Monday, October 16, 2017

Papa Murphy's Analogy

Actually, this isn't just for writing adventures - this goes for core RPGs, as well...

What I've been doing for the last couple years, and increasingly the last few months, is something I'm calling the Papa Murphy's analogy.  If you're not familiar with Papa Murphy's, this analogy sucks... but by the end of this post you'll understand what I'm getting at.

There are thousands of pizza places where you go in, they make the pizza, and you either sit down and eat it or take it home and eat it.  That's the way it is with the overwhelming majority of RPG products.  Everything is done for you.  There are no decisions left for the GM to make.

Considering all the grocery stores nearby, there are thousands of possible ingredients for you to purchase and make your own pizza at home.  Lots of people do this, but established pizza places are more popular.  You can find many examples of tool-based RPG products on DriveThru where everything is in pieces and it's all GM assembly prior to game time (or rolling and dealing with results in the moment).

What I'm currently into is something that almost no one does.  Like Papa Murphy's, I pre-make your pizza up to a certain degree (no pun intended... well, maybe), then you take it home and put the finishing touches on.

Ok, so the last step with a Papa Murphy's pizza is just cook it in your oven.  I give you practically everything you need to run the game.  All that's missing is your own creative juices and the overall performance.  You see, I purposefully leave gaps for you to fill in.

Not only do I believe in my gaming friends and customers (which means I know they can do it if they try), I don't want to rob them of those opportunities to create at the table... something that used to happen pretty much every session with old school RPGs like early Dungeons & Dragons, but not so much anymore.  Now, it's more popular (read: profitable) to do everything for the GM and his players (even if the designers are doing it wrong) and hold the GM's hands every step of the way.

Many gamers don't have the time, energy, or imagination to create an entire adventure, let alone a campaign, from scratch.  However, if you have the ability to run a scenario for a few hours, you should also have 30 minutes of prep time to put the finishing touches on yourself.  Let's face it, running my stuff might take an extra half-hour (assuming you don't want to improv everything in the moment), but other systems will keep you looking up unnecessary rules or digging for crucial details among endless paragraphs of pointless filler.  So, it's a wash.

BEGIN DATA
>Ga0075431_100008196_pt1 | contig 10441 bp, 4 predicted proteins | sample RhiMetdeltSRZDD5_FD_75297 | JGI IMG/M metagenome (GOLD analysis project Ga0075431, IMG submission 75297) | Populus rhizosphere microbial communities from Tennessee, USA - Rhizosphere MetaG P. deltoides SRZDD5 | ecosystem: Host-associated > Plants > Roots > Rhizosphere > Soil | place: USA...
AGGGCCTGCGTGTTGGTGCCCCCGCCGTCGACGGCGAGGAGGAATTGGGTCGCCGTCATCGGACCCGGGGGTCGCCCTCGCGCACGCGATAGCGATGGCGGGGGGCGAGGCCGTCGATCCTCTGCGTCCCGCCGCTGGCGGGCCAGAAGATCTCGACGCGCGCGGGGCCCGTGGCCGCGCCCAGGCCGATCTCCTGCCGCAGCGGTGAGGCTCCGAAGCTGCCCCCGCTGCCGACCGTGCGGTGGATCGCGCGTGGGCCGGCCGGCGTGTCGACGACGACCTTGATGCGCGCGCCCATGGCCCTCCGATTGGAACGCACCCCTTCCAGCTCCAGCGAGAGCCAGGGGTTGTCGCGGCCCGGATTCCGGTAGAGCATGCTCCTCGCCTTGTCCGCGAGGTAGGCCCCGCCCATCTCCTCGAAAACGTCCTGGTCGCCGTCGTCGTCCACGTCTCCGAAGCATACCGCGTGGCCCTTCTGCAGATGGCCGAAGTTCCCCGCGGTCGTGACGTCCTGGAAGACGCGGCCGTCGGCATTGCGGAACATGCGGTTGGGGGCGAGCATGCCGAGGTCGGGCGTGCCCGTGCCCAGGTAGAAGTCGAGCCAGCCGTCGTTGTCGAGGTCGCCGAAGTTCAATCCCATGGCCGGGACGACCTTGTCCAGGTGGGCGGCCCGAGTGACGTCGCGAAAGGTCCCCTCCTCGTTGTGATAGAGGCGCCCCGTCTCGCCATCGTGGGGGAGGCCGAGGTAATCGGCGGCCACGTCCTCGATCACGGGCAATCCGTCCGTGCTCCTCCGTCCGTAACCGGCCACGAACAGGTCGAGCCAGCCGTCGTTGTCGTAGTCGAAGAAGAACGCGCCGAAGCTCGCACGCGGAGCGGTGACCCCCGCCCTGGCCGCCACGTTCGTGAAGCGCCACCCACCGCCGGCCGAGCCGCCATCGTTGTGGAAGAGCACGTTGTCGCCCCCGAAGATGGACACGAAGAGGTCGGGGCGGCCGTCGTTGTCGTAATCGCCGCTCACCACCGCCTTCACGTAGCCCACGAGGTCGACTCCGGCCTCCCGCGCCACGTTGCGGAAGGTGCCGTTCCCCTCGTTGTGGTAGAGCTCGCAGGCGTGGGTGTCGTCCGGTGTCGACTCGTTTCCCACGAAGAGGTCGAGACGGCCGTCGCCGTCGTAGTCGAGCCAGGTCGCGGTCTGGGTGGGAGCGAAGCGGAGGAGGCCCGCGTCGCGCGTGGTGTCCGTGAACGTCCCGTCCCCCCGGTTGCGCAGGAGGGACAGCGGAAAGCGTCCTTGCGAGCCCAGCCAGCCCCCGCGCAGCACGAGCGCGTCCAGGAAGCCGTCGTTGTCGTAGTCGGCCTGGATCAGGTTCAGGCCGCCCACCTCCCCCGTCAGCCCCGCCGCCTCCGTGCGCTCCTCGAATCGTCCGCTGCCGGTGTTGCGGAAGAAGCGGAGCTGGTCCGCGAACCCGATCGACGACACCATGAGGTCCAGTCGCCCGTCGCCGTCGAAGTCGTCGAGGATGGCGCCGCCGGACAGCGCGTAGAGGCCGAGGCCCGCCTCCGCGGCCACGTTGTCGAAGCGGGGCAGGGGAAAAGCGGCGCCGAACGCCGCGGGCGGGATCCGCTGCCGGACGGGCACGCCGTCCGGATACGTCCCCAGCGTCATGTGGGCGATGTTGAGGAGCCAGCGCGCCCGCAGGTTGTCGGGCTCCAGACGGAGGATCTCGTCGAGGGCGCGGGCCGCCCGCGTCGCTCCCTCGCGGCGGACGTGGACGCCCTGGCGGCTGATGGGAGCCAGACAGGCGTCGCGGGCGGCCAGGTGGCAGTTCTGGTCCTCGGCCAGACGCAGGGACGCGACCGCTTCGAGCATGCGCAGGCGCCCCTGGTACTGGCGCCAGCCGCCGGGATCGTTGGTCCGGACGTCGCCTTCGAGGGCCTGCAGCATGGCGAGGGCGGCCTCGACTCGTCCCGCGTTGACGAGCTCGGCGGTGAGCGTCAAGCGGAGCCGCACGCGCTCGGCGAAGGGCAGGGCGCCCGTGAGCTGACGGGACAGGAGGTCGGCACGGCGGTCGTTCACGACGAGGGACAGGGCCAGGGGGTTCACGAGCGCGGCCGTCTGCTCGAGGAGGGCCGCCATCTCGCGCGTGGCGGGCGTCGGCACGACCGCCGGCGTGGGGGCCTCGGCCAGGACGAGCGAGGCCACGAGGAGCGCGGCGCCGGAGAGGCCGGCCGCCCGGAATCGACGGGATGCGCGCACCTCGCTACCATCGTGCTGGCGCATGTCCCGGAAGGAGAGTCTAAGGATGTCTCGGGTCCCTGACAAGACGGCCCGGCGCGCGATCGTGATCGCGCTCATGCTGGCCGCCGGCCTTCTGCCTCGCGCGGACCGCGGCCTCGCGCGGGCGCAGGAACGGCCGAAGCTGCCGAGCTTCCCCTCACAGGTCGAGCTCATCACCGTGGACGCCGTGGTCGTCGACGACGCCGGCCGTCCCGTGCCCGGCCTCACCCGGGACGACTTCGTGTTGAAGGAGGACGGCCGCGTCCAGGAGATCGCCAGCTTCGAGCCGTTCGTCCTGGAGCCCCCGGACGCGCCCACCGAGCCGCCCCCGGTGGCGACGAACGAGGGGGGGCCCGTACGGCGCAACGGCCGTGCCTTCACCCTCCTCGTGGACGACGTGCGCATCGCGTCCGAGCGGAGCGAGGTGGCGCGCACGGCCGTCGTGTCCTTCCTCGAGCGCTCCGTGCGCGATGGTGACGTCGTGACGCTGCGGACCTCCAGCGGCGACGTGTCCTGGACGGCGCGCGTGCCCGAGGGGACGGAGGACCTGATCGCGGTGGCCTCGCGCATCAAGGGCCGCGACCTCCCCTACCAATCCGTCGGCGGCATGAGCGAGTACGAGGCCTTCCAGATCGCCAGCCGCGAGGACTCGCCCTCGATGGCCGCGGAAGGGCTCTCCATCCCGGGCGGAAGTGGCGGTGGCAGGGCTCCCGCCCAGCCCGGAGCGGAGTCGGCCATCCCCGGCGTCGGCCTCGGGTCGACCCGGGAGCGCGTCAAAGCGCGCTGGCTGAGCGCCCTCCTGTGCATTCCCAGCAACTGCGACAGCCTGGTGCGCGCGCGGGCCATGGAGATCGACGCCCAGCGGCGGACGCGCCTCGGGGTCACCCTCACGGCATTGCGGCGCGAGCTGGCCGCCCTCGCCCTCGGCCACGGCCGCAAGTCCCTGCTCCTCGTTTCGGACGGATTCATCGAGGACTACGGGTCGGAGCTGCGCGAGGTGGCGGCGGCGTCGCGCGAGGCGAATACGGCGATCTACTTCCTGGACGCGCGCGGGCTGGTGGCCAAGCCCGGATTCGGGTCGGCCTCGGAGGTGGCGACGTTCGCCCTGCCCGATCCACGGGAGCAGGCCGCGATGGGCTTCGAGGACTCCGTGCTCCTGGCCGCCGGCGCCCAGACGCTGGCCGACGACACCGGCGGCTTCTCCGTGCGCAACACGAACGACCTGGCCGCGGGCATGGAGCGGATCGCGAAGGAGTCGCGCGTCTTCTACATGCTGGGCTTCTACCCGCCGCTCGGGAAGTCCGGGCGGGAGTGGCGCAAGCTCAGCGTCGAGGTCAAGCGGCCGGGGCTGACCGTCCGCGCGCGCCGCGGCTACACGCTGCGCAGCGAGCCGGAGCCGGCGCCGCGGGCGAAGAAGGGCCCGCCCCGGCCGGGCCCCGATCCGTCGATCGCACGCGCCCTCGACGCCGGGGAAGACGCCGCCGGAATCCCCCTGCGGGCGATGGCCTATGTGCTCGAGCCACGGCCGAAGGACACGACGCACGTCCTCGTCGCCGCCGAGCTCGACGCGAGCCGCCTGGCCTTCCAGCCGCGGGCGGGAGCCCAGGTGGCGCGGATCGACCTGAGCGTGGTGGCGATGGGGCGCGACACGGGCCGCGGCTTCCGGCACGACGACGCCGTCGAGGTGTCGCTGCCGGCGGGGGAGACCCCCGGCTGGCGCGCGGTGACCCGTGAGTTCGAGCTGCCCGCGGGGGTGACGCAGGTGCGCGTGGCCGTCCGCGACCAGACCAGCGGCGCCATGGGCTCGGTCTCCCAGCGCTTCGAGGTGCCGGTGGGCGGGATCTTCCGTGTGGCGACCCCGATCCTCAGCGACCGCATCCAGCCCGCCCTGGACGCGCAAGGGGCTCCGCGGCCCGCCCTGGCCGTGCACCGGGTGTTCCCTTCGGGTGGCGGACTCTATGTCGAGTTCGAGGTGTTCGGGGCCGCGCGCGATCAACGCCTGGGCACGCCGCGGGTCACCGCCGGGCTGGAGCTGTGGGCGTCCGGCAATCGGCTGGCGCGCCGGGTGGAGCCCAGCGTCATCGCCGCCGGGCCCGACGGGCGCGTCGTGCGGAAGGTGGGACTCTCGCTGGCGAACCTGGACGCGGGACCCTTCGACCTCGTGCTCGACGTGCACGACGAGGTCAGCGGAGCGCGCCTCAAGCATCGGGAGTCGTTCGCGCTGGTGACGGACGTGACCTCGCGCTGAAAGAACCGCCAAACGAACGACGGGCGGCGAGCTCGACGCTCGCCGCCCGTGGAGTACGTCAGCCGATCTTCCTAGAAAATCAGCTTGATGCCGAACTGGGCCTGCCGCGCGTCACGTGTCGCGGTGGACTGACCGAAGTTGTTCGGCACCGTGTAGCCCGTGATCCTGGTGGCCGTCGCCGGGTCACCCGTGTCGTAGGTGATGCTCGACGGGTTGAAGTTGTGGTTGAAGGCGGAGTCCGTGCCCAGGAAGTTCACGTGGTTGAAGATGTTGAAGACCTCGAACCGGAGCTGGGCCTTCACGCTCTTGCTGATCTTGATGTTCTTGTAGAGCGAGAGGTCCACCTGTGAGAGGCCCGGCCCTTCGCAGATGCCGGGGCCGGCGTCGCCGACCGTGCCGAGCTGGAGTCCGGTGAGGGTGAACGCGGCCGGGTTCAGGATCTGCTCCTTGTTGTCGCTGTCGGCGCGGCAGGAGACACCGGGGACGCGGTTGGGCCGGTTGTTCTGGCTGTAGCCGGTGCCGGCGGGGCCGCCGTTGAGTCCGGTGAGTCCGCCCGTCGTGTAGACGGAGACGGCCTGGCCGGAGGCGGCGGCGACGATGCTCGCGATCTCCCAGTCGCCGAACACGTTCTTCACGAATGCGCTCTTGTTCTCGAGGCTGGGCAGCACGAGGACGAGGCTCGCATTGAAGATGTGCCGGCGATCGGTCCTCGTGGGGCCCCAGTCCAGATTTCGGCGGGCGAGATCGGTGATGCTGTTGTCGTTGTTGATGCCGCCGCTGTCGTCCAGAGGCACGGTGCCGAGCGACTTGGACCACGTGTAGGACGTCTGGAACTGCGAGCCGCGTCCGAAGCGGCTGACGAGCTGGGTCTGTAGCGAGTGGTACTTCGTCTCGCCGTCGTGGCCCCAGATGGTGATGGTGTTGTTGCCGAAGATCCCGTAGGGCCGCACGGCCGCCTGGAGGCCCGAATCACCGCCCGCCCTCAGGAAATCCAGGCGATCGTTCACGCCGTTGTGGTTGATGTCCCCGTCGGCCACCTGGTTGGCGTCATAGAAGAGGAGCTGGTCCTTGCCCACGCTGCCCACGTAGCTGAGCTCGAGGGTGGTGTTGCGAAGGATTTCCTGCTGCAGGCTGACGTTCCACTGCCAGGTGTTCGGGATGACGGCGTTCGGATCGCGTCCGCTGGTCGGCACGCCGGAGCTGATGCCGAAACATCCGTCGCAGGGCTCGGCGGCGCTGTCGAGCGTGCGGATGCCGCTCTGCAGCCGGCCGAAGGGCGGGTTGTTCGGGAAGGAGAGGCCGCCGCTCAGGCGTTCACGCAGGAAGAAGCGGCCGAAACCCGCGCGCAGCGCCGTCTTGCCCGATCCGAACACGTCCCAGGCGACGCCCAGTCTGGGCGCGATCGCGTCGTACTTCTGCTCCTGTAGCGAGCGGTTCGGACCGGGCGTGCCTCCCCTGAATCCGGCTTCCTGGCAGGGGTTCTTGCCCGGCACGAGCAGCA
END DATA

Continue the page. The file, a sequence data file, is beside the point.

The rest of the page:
Admittedly, my process may not be the best way to do things (while I can't remember the last time I made a pizza from scratch, I certainly order fully pre-made and pre-cooked pizzas far more often than take-and-bake from Papa Murphy's - but still love it when I get the chance); however, I choose to walk the path less traveled.  In a niche hobby/industry like this one, that's probably a wise move - especially since I love providing that 85% and watching gamers make up the remaining 15% on their own.

Just in case anybody thought I was pulling this out of my ass today, here's an old blog post about the 85/15 split.

Speaking of adventure writing, the end is nigh!  However, I believe there's still plenty of time to get cracking on your Adventure Writing Contest submissions!  Having trouble wrapping your head around it?  Let's take a look...

You've got approximately two weeks to write a 5 -7 page scenario...

  • Come up with your idea - hopefully, you already have one - and it's awesome!  If not, spend 24 hours coming up with an idea.
  • Spend a day drafting a workable outline that contains the necessary pieces and makes sense.  
  • Write it out!  This will probably take a full week.
  • Finalizing your adventure over the next few days before submitting it.
  • Rub as many of Dread Cthulhu's tentacles as possible, you know... for luck.

Considering the chance to win $500 and publication, I think it's worth busting your creative ass for the next couple weeks.  Can't wait to read what you guys send me!



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  2. I hope you guys like it, but if you have any problem regarding this post, then please let me know through the comment, we will try to solve your problem as soon as possibl

    Papa Murphy’s Survey